Phyllis Bennis (born January 19, 1951) is an American writer, activist, and political commentator. Focusing mainly on issues related to the Middle East and the United Nations, she is a strong critic of Israel and the United States and a leading advocate of Palestinian rights.
She directs the New Internationalism Project at the Institute for Policy Studies.
Bennis is a left-leaning political activist who has been active in the Middle East since the 1970s and who covered the United Nations in the 1980s. In the early 1980s she was active in the Central America solidarity movement as a member of CISPES (the Committee in Solidarity with the People of El Salvador).
In 1987, Bennis witnessed the First Intifada and began to take a serious interest in pro-Palestinian advocacy. She made three additional trips to the Middle East in 1988 and 1989, and her experiences during this period led to a book, From Stones to Statehood: The Palestinian Uprising (1990), in which she describes the first two years of the Intifada and makes the case for a Palestinian homeland.
In 1999, Bennis accompanied a group of congressional aides to Iraq, examining the impact of U.S.-led economic sanctions on humanitarian conditions there.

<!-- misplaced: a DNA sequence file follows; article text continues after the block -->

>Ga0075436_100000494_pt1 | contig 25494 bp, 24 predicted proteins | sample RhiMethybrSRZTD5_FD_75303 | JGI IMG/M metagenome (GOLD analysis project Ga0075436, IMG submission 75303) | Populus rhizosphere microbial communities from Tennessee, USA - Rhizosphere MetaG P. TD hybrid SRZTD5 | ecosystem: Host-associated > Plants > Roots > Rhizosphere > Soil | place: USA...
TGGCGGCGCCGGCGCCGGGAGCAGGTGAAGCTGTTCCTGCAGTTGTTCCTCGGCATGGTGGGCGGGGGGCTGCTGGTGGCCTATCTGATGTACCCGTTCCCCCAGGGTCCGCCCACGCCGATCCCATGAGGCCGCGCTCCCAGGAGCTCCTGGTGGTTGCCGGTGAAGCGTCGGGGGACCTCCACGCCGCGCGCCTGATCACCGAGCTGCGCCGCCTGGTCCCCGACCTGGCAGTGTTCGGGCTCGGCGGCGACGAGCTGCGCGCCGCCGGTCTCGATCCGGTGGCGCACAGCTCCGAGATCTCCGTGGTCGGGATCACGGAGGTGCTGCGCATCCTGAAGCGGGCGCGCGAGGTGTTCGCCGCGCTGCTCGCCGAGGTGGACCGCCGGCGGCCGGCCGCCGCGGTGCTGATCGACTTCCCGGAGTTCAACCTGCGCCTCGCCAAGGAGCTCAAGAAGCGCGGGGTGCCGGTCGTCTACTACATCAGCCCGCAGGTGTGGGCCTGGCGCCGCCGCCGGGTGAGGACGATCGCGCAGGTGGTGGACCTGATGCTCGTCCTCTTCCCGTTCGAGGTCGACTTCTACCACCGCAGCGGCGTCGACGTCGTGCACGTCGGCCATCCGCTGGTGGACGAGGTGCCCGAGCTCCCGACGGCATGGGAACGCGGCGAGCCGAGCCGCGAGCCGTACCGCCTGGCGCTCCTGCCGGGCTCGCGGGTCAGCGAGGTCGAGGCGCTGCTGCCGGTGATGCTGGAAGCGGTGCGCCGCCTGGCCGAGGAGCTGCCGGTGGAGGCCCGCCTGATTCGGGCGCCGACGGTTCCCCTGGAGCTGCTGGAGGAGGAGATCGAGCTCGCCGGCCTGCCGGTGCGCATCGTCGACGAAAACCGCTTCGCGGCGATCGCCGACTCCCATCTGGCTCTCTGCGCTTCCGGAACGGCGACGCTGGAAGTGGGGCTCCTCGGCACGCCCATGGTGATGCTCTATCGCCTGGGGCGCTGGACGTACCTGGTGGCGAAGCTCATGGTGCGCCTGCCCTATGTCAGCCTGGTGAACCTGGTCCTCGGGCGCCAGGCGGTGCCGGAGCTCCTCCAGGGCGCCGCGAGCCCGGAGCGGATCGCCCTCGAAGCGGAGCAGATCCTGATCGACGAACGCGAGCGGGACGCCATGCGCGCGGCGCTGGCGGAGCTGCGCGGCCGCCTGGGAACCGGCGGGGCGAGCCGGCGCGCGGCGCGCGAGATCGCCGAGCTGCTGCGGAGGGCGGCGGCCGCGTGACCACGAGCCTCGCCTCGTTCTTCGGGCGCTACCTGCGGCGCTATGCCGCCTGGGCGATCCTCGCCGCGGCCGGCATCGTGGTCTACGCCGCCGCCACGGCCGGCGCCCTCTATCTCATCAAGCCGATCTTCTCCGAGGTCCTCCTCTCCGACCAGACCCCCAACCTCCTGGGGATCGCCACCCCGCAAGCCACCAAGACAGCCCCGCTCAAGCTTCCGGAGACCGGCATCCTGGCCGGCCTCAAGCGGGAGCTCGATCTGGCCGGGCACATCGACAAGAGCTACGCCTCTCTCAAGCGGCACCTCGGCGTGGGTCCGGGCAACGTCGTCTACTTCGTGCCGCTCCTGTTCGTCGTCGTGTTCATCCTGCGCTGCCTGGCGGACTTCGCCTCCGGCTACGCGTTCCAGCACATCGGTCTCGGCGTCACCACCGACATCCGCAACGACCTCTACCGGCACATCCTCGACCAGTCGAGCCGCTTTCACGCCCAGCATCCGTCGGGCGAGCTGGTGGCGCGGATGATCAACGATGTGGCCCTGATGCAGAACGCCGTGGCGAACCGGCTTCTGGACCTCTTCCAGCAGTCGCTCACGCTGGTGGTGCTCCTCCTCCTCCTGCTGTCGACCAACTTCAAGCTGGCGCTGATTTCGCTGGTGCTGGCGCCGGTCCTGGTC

Bennis is a fellow at the Institute for Policy Studies (IPS) in Washington, D.C., and of its offshoot, the Transnational Institute in Amsterdam. At IPS, Bennis directs the New Internationalism Project, which “works primarily on Middle East and United Nations issues,” focusing on “the U.S. wars in Iraq and Afghanistan, and the Israeli occupation of Palestine.” The project makes use of “education and activism” in an effort to change American policy and also seeks to “democratize and empower” the UN and free it of “U.S. domination.”
She is also a founding member of the U.S. Campaign to End the Israeli Occupation, which was established in 2002 during the Second Intifada, and currently serves on its steering committee. She is a leader of United for Peace & Justice and co-chairs the UN’s International Coordinating Network on Palestine.
The IPS describes her as having worked with the UN “on several issues related to Palestine and the Middle East” and as advising “several top UN officials on Middle East and UN democratization issues.” The IPS adds that she “has played an active role in the growing global peace movement” since 2002.